Lebeaux, David, Ashwini Chauhan, Olaya Rendueles, and Christophe Beloin. “From in Vitro to in Vivo Models of Bacterial Biofilm-Related Infections.” Pathogens 2, no. 2 (May 13, 2013): 288–356.

Cell cultures–  a cell culture is made by removing a cell from its original environment and incubating it in favorable medium (often agar) in lab equipment.  Additives are needed for the growth of the culture.  For example, viruses need living host cells to live.  Animal cells need some type of blood serum which contains growth factors and hormones they would be receiving through perfusion in the body.

Sometimes these cells are modified in some way and stored cell repositories in the form of cell lines or “immortalized” cells to be distributed for future research. That’s why sometimes you will see the authors mention the biobank where they got their material.  Here you can read about the biobank founded by one of the pioneers in this field- The Coriell Institute.

Researchers are also able to culture tissue and organs.  This is an interesting article that explains some of the history of that process. Use of human tissue explants to study human infectious agents.   Not too long ago researchers were able to culture a new windpipe for a man using his own cells.[1]

Now let’s investigate the different types of research methodology you will run across in research studies.  I have them listed in the order they are often considered to be most reliable, but keep in mind there are reasons researchers choose a particular methodology and they are all necessary, and useful, components of scientific research.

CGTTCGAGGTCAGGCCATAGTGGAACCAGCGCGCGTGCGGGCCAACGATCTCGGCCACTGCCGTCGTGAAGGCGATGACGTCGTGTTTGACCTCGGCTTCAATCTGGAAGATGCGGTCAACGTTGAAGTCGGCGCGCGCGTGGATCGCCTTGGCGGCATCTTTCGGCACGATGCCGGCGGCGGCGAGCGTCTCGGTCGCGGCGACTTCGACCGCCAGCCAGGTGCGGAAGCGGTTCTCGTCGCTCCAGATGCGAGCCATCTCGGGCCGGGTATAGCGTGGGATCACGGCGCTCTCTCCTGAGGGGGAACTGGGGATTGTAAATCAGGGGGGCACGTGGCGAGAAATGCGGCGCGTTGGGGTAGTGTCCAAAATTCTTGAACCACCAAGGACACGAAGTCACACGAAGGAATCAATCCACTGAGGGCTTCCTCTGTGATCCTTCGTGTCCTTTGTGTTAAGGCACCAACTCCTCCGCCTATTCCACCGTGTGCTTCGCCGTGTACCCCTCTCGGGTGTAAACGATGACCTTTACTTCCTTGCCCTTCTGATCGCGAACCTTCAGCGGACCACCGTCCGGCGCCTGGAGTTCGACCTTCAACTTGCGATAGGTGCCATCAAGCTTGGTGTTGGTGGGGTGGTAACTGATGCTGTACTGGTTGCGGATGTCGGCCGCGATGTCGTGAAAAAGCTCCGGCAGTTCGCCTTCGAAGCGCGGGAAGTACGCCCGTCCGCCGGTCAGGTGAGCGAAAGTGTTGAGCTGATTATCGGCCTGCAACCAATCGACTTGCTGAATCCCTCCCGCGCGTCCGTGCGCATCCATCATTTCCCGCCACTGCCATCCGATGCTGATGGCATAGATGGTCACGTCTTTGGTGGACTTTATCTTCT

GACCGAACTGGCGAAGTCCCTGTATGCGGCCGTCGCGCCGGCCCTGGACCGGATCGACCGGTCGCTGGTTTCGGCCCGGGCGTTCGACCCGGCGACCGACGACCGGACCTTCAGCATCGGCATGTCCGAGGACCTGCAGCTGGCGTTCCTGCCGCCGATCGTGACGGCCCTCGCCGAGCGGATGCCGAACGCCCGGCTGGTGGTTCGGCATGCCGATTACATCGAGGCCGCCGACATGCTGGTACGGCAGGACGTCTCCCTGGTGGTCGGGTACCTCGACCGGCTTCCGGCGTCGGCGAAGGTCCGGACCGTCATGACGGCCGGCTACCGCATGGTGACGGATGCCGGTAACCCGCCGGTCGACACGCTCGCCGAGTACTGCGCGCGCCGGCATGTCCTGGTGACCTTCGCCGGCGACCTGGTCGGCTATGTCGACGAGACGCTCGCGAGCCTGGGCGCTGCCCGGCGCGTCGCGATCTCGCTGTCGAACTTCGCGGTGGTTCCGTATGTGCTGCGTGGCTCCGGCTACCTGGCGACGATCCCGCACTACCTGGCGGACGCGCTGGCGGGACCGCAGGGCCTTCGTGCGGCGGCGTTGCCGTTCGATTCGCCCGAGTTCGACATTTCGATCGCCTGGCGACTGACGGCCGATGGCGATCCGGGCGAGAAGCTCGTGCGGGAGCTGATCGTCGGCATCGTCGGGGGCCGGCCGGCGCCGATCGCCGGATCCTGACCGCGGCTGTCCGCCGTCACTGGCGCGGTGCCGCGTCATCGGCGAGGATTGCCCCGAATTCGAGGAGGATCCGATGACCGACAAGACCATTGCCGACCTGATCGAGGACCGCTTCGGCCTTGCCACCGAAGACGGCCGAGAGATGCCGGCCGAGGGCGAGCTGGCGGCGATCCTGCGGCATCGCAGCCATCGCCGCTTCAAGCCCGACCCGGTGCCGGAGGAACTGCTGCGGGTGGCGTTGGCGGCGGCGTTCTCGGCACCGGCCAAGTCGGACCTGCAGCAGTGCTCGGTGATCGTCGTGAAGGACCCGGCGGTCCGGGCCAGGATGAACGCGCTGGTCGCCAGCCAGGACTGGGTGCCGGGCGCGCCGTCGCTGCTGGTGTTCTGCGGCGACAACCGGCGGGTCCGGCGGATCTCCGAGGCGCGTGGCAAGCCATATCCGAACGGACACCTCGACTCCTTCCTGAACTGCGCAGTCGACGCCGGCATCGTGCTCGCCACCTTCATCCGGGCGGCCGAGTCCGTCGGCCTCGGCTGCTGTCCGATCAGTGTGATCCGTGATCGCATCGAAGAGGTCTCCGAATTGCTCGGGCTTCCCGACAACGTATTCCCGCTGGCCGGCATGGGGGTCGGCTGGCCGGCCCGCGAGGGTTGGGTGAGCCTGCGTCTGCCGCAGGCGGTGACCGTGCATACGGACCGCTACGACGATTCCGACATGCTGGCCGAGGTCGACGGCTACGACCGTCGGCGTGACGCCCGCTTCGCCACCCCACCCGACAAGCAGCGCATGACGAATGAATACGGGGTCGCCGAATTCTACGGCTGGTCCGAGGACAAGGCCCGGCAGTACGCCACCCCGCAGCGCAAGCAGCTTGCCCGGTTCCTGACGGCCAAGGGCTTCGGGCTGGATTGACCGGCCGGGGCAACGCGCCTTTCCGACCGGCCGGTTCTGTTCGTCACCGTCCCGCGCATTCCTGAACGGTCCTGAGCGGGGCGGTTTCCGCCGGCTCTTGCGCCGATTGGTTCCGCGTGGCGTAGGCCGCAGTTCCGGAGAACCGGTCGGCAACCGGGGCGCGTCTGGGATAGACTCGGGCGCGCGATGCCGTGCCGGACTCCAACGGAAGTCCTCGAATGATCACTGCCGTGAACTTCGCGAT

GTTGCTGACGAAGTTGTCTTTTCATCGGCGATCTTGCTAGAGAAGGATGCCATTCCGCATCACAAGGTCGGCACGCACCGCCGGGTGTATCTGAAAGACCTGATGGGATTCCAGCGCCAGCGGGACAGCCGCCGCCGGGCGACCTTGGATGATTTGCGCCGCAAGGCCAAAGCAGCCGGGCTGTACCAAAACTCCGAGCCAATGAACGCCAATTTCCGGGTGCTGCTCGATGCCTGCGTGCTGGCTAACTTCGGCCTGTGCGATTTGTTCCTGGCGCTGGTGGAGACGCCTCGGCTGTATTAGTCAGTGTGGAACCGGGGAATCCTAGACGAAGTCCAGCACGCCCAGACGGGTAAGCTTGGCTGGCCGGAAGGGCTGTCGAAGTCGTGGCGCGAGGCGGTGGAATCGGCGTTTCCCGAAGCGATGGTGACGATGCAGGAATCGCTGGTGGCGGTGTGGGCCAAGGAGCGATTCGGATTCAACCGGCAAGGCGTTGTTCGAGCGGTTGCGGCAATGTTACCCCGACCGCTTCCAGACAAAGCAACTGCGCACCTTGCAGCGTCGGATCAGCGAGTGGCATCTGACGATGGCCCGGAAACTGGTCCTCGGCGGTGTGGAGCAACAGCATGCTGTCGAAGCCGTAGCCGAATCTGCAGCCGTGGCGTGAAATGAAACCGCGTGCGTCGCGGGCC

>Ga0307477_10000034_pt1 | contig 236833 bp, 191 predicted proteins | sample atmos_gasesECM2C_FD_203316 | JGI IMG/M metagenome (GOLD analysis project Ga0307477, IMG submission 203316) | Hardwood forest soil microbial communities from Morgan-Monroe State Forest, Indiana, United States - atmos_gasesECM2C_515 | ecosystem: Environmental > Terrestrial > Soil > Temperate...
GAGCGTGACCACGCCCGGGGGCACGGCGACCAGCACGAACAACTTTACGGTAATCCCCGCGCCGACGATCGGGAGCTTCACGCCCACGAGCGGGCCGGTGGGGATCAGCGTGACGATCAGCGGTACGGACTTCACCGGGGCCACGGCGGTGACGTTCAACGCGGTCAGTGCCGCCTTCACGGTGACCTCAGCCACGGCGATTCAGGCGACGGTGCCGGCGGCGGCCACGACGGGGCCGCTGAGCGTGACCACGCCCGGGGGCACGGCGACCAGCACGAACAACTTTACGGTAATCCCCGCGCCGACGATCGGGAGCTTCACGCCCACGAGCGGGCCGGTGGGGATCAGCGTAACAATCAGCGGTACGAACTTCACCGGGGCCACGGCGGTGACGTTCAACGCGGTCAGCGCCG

In Vivo Experiments

In Vivo experiments are those experiments done on a living organism.  They generally take the form of animal studies in labs or human clinical trials. Microbiologists (who are doing many of the studies herbal researchers use) may call an experiment done on isolated cells in vivo as long as they are living and haven’t been modified- for example they might use cultured cells from a biopsy.  This is more accurately described as an ex vivo experiment, but not all researchers use the same terminology. So you have to read the fine print-not just the abstract.

In Situ Experiments

Sometimes you might see the term in situ used instead of in vivo.  In Situ experiments are performed in exactly the place which the issue being investigated occurs without any sort of interference from the researchers.  An in situ experiment might take the form of examining cells or tissues of a functioning organ with blood is being delivered (perfusion) or examining a plant while growing in its natural environment, as opposed to bringing it into the lab.  I think they are quite relevant to studying plants as it has been proven conclusively that plants grown in the wild produce more secondary metabolites than lab plants.